After three major home renovation projects over 12 years, Kate and Adam Lewis finally have the sociable family home they dreamed of. They met in London when Kate was at university, and bought a new-build in Widnes, Cheshire. Then, in 2007, they found a three-bedroom 1930s semi closer to their jobs in Chester. ‘It felt bigger than our old house and we liked the character features like picture rails and parquet flooring,’ says Kate. ‘But it was at the height of the market, so we had to stretch ourselves.’
The previous owner had already gained planning permission for a fourth bedroom, but the couple felt their budget wouldn’t stretch to a two-storey extension. Instead they had the conservatory and coal shed demolished to create a single-storey rear extension.
The owners Kate Lewis (@k8s_home (opens in new tab)), a data protection officer, her husband, Adam, a finance manager, their children, Evie and Ella, plus Mac the sproodle
The property A four-bedroom 1930s semi in Chester
Project cost £187,800
‘This enabled us to relocate the galley kitchen to the back of the house and open it up to the dining room with a small sofa area,’ says Kate. ‘The old kitchen was split to become a downstairs toilet and small room that held the washing machine, desk and toys.’
Living in the mess wasn’t easy, though. ‘What sticks with me was washing up
in the bath when I was almost nine months pregnant and coming home from hospital with my first child on the day the builders finished,’ remembers Kate.
Five years later, thanks to a bigger than expected windfall from Kate’s company share save scheme, a side extension was suddenly on the cards again. The five-month extension project created two children’s bedrooms upstairs, while the former box room became the couple’s en suite. Below they gained a playroom, utility and a room that could be knocked through to the kitchen at a later date when funds allowed.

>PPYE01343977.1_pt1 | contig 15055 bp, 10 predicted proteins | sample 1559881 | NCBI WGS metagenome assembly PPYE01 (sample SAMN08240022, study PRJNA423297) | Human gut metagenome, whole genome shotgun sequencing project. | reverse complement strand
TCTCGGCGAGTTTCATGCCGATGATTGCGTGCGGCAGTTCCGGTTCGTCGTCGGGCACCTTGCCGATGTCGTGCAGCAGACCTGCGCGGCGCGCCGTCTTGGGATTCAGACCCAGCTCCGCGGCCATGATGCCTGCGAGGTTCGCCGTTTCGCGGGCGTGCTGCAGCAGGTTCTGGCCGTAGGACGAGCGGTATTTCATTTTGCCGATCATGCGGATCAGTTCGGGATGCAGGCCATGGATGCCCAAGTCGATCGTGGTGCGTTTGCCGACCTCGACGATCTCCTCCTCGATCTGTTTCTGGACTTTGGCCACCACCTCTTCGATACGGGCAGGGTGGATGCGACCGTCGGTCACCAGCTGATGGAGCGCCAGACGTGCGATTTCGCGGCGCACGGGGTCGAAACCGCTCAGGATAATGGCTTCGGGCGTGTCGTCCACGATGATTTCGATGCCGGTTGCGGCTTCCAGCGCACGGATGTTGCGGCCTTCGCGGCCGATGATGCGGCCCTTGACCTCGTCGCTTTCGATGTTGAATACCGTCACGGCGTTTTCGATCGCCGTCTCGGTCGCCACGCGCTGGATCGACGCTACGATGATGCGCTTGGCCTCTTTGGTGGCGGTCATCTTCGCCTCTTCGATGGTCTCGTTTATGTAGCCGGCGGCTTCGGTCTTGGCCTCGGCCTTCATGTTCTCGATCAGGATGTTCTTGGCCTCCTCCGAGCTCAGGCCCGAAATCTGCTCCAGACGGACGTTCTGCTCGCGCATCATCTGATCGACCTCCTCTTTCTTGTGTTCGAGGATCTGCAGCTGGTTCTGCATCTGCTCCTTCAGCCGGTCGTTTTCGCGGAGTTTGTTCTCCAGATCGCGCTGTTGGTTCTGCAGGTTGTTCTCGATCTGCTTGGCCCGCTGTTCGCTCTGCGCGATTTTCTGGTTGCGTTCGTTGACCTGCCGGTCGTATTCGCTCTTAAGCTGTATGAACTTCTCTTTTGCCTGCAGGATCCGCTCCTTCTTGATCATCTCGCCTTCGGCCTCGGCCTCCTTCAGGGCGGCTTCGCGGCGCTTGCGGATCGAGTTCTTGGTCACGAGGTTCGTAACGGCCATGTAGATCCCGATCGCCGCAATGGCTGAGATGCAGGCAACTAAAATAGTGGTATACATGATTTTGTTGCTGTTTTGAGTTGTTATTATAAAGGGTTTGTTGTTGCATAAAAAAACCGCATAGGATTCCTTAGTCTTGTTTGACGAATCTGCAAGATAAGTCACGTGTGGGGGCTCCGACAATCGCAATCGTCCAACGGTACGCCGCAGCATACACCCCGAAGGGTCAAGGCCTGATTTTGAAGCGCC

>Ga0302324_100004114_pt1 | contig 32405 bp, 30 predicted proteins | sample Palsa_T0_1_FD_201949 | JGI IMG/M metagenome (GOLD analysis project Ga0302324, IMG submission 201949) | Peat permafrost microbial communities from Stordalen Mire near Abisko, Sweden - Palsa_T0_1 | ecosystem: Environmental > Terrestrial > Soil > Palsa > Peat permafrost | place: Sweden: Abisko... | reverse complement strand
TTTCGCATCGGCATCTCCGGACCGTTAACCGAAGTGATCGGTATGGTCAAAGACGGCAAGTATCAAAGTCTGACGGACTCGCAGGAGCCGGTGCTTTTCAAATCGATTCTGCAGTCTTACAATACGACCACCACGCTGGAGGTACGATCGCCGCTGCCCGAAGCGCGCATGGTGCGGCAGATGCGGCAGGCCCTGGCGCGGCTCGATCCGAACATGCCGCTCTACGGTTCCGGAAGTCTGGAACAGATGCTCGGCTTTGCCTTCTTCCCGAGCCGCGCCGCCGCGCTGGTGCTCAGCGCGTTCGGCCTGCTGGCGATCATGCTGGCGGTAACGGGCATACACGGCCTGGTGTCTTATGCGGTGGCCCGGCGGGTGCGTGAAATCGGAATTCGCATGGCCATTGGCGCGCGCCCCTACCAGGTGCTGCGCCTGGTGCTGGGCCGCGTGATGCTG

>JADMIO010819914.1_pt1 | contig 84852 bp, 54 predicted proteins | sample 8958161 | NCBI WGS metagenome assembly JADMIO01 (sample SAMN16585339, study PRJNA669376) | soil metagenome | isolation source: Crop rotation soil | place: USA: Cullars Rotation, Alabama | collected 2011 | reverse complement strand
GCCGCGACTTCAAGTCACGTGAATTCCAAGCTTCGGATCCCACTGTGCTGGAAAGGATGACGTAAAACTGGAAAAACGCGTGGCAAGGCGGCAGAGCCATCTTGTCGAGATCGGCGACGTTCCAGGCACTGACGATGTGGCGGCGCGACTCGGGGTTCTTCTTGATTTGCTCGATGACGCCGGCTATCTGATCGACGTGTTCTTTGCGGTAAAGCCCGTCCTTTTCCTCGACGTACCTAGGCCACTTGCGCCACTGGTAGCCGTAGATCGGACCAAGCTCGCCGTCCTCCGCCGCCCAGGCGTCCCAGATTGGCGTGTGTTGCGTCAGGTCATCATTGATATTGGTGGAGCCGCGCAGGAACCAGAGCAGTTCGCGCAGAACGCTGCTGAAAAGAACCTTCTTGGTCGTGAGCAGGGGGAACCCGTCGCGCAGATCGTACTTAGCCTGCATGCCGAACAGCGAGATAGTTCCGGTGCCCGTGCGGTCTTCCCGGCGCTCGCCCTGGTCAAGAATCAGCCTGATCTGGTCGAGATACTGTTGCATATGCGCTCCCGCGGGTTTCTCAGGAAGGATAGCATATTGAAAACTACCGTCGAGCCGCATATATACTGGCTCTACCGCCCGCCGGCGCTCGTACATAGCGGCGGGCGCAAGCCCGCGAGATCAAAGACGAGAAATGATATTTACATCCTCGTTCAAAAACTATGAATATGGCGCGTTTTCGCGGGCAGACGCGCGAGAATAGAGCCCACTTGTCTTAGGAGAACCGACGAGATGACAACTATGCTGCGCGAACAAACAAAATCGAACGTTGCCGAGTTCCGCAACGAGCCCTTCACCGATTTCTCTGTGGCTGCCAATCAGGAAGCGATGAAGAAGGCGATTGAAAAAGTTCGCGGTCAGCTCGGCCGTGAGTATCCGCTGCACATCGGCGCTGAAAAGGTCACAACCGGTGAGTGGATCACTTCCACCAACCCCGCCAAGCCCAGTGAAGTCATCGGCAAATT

‘I used to call it the non-room, but it was handy when we got our kittens, for kids’ parties or for working out.’ At this stage the old windows were replaced to match the new, and the boiler was upgraded along with two hot water tanks in the loft.
After three years of intensive saving, it was time to say goodbye to the non-room and remove the original back wall to create a large open-plan kitchen diner come lounge area with bi-fold doors. ‘It was essentially knocking four rooms into one,’ says Kate. ‘We originally wanted the kitchen to be where the sofas are now, but the builders said it would be too expensive to move the services. It still works really well as a sociable space, though, and the sofas get moved around for children’s parties.’
Sadly Kate’s sister passed away a month into the build, but the new space has helped them spend quality time together as a family. ‘It means my parents, my sister’s children and us can be together without it just having to be a day trip, since we live two-and-a-half hours apart,’ she says.
Kate’s interior style has evolved over the years. ‘It was very plain and cream to begin with, but I’ve gradually got bolder with colour, pattern and paper,’ she says. ‘I didn’t get into Instagram until Covid hit, so I’ve been exposed to a lot more design ideas in the last couple of years. Next, I’d like to recover the sofas with patterned velvet fabric and add more wallpaper somewhere.’
Two years later, the family bathroom was replaced, the hallway painted blue and the front sitting room given a fresh look with a new gas fire, refurbished parquet flooring and alcove cupboards. Finally, with the children getting older and the need to work from home during lockdown, the playroom was split into an office and snug with a pocket door in between. ‘It’s used much more now,’ says Kate. ‘My husband works upstairs, so we have our own spaces.’
In retrospect, Kate admits she might have ended up with a different layout if the work had been done all at once. ‘I love it when you walk into a house and you can see right through to the back,’ she explains. ‘But we couldn’t justify moving the downstairs toilet that we’d installed during the first extension to accommodate that.’
Although Adam had a tight rein on the finances and they sold their old kitchen and conservatory on Ebay (opens in new tab), the couple admit it wasn’t cost effective to do the work in so many phases. ‘We probably wouldn’t get the money back if we sold it,’ says Kate. ‘But this is our long term home, and we’re happy because we’re enjoying the space.’
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